Lake Erie is bountiful in highly prized walleye and rainbow trout. But populations of these commercially important fish could plummet if Asian carp manage to invade the lake, according to a new report.
In the first-of-its kind study, scientists from the National Oceanic and Atmospheric Administration (NOAA) and the University of Notre Dame found that carp, which are moving at a rapid clip toward the Great Lakes, could make up a third of all fish in Lake Erie by weight within 20 years if the invasive species overcomes efforts to keep them at bay.
Voracious eaters, Asian carp feed on plankton, tiny organisms which form the basis of the food web. Small fish that live in Lake Erie—such as the Emerald shiner, gizzard shad, and rainbow smelt—also feed on plankton, and their numbers could fall dramatically if they have to compete with carp for food, according to the study published in the journal Transactions of the American Fisheries Society. That in turn would hurt walleye, a commercially valuable species that eat the smaller fish.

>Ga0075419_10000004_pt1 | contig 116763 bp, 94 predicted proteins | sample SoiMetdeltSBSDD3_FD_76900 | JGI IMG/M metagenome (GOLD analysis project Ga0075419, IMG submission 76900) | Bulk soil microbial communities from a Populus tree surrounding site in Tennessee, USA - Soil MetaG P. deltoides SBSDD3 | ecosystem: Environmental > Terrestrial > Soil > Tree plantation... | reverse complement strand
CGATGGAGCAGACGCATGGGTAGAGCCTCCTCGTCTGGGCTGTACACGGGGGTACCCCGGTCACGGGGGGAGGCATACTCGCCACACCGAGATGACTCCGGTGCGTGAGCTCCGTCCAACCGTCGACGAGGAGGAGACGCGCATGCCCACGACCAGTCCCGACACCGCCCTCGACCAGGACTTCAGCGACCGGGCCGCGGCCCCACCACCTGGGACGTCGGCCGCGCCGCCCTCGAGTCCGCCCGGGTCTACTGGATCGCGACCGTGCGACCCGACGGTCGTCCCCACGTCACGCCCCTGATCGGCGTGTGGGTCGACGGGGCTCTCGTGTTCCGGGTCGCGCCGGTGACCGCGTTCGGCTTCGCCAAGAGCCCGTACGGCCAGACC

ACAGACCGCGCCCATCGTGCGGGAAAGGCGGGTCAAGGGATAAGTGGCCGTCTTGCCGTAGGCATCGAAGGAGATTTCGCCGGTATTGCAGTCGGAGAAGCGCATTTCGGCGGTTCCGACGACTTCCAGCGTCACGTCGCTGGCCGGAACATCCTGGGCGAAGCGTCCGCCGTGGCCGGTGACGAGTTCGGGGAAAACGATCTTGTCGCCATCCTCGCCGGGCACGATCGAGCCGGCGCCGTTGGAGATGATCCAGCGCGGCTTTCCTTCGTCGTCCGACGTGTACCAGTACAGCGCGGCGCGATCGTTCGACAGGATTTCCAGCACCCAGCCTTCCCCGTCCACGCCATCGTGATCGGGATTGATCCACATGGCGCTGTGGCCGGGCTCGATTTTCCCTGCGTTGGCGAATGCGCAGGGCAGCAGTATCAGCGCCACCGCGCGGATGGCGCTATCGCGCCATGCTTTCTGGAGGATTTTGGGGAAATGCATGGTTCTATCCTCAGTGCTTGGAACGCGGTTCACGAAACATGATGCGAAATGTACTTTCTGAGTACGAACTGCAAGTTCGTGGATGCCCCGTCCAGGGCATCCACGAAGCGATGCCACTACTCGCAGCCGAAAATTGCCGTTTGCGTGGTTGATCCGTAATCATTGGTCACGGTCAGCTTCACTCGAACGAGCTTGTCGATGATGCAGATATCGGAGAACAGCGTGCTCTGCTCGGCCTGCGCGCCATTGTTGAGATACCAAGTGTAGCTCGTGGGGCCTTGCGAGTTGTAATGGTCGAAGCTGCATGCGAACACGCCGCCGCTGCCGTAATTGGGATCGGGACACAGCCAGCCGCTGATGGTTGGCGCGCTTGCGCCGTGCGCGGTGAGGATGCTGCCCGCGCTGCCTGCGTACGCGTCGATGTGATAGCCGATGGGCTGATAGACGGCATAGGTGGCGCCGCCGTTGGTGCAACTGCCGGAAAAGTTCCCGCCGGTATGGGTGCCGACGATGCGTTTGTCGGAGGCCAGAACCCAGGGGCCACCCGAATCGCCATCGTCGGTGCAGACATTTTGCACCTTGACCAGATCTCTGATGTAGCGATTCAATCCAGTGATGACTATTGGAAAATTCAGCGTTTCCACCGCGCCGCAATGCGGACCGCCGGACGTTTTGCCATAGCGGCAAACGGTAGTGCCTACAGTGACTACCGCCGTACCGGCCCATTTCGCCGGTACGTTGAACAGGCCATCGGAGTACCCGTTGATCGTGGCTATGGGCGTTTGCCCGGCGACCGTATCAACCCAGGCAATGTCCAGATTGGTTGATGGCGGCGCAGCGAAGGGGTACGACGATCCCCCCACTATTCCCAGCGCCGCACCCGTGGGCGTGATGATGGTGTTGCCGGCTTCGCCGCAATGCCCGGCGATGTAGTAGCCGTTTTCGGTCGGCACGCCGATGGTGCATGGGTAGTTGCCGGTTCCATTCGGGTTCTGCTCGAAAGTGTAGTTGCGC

Two Asian carp species found in the United States, the big head carp and silver carp, have reached watersheds near the Great Lakes. In October, U.S. Fish and Wildlife Service scientists discovered that silver carp had advanced a record 12 miles up the Illinois River in just one month, traveling 66 miles toward Lake Michigan since the beginning of 2015.
“Back in the 1970s, the carp were introduced purposely to clear out cat fish farms in some ponds in Arkansas,” said Ed Rutherford, co-author of the study and a fisheries biologist with the NOAA Great Lakes Environmental Research Laboratory. “They escaped from there during some flooding and made their way into the watershed of the Mississippi, and are now very abundant in the Mississippi and the Illinois rivers.”
The carp now make up about 80 percent of all the fish by weight in those rivers he said, but computer modeling study shows that the potential impact on Lake Erie would not be as extreme.
“That’s because Lake Erie has more potential predators for young Asian carp than in those rivers,” Rutherford said.
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Original article from TakePart